A second study conducted by Werner F.M. DeBondt and Richard H. Thaler, Finance Professors at University of Wisconsin and Cornell University, respectively, examined stock price in relation to book value in “Further Evidence on Investor Overreaction and Stock Market Seasonality,” The Journal of Finance, July 1987. DeBondt and Thaler ranked all companies listed on the NYSE and AMEX, except companies that were part of the S&P 40 Financial Index, according to stock price in relation to book value and then sorted them into quintiles on December 31 in each of 1969, 1971, 1973, 1975, 1977 and 1979. DeBondt and Thaler then calculated the investment return against the equal weighted NYSE Index over the subsequent four years for all of the stocks in each selection period. The four-year returns against the market index were then averaged.
The stocks in the lowest quintile had an average market price to book value ratio of 0.36 and an average earnings yield (the inverse of the P/E ratio) of 0.10 (indicating a P/E of 10). DeBondt and Thaler found a cumulative average return in excess of the market index over the four years of 40.7%. Meanwhile, the stocks in the highest quintile, those with an average market price to book value ratio of 3.42 and an average earnings yield of 0.147 (a P/E of 6.8), returned 1.3% less than the market index over the four years after portfolio formation.
Perhaps the most striking finding by DeBondt and Thaler, and one that accords with our view about the difficulty of predicting earnings with any degree of accuracy, was the contrast between the earnings pattern of the companies in the lowest quintile (average price/book value of 0.36) and the highest quintile (average price/book value of 3.42). Tweedy Browne set out DeBondt and Thaler’s findings in Table 3 below, which describes the average earnings per share for companies in the lowest and highest quintile of price/book value in the three years prior to selection and the four years subsequent to selection:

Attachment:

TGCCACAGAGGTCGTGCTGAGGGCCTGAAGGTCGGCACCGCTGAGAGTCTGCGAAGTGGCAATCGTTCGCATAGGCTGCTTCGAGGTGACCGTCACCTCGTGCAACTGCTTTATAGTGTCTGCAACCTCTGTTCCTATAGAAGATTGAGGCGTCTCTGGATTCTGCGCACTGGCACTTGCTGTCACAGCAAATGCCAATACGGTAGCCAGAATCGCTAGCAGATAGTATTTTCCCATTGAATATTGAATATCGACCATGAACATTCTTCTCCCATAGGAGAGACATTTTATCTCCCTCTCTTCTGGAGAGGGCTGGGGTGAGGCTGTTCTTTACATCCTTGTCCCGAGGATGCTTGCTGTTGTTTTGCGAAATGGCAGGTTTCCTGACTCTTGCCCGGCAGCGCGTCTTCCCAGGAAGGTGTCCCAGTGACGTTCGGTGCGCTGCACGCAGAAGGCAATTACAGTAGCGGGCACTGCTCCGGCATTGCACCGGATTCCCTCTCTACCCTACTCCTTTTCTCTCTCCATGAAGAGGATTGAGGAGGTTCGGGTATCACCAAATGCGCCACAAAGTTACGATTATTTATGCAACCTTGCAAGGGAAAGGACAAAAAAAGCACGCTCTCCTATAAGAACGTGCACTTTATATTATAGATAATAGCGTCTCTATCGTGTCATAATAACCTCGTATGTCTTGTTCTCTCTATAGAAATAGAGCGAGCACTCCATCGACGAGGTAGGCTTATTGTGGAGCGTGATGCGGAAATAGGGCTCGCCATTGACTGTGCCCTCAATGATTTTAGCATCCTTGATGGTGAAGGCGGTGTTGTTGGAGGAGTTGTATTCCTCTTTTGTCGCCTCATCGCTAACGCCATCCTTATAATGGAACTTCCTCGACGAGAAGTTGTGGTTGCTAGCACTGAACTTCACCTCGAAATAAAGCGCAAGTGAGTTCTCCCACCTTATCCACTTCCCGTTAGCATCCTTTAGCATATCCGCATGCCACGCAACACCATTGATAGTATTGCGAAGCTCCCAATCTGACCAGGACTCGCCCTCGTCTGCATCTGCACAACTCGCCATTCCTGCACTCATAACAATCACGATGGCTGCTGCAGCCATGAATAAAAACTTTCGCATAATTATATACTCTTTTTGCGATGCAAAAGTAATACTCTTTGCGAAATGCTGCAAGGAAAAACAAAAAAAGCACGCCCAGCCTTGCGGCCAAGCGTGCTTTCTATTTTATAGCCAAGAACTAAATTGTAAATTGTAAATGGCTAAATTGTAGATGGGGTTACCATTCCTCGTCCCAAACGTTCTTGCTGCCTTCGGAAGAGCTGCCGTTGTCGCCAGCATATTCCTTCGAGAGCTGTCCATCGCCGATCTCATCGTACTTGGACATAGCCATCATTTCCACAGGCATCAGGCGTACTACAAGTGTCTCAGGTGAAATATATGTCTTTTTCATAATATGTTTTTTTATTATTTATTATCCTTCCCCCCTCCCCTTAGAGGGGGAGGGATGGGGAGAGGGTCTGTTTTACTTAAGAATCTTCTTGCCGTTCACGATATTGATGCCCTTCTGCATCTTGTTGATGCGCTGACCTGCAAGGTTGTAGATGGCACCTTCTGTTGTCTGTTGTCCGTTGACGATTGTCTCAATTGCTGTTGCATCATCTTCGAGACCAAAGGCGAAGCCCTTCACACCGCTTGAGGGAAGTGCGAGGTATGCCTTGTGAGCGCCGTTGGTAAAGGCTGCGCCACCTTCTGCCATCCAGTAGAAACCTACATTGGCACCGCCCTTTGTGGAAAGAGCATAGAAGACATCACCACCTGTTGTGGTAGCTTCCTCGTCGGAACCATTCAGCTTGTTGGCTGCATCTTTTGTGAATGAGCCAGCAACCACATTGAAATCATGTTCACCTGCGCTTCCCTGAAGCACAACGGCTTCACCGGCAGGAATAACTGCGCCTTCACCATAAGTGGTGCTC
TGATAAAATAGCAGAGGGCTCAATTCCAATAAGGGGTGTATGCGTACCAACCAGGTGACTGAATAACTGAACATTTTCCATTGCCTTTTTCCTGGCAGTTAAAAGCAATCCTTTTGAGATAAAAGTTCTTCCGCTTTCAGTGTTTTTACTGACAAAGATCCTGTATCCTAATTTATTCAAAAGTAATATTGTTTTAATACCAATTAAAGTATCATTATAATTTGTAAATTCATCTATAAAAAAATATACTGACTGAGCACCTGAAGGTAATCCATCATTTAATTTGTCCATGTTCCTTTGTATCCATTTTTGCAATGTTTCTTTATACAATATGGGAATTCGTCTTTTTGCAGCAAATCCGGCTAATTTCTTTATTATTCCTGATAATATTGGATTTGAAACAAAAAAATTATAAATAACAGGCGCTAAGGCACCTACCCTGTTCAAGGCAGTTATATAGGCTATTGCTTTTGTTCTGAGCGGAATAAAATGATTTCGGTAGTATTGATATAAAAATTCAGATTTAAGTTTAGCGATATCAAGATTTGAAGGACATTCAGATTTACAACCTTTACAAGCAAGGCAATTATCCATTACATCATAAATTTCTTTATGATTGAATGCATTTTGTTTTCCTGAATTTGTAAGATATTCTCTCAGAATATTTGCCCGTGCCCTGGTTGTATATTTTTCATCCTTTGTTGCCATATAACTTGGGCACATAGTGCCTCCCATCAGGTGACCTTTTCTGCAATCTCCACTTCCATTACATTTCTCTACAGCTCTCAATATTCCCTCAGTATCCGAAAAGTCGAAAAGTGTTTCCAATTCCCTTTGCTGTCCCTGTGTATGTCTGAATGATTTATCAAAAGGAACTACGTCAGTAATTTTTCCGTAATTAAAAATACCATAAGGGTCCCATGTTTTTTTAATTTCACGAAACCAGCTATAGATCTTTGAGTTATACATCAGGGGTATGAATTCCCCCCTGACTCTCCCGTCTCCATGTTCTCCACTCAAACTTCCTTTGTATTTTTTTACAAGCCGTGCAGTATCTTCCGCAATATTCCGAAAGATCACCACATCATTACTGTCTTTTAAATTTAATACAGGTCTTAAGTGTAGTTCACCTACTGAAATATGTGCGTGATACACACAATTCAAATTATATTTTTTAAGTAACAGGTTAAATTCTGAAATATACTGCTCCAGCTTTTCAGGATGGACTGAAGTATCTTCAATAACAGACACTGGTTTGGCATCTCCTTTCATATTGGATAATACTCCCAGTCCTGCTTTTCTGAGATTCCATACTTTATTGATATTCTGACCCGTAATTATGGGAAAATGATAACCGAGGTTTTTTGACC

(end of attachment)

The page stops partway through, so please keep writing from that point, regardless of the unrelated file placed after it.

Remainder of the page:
In the four years after the date of selection, the earnings of the companies in the lowest price/book value quintile increase 24.4%, more than the companies in the highest price/book value quintile, whose earnings increased only 8.2%. DeBondt and Thaler attribute the earnings outperformance of the companies in the lowest quintile to the phenomenon of “mean reversion,” which Tweedy Browne describes as the observation that “significant declines in earnings are followed by significant earnings increases, and that significant earnings increases are followed by slower rates of increase or declines.”
The booklet continues to discuss Tweedy Browne’s own findings confirming those of the studies described above, and a range of other studies that confirm the findings over different periods of time and in different countries. The findings form a compelling argument for an investment philosophy rooted in deep value and focused on assets, such as Greenbackd’s.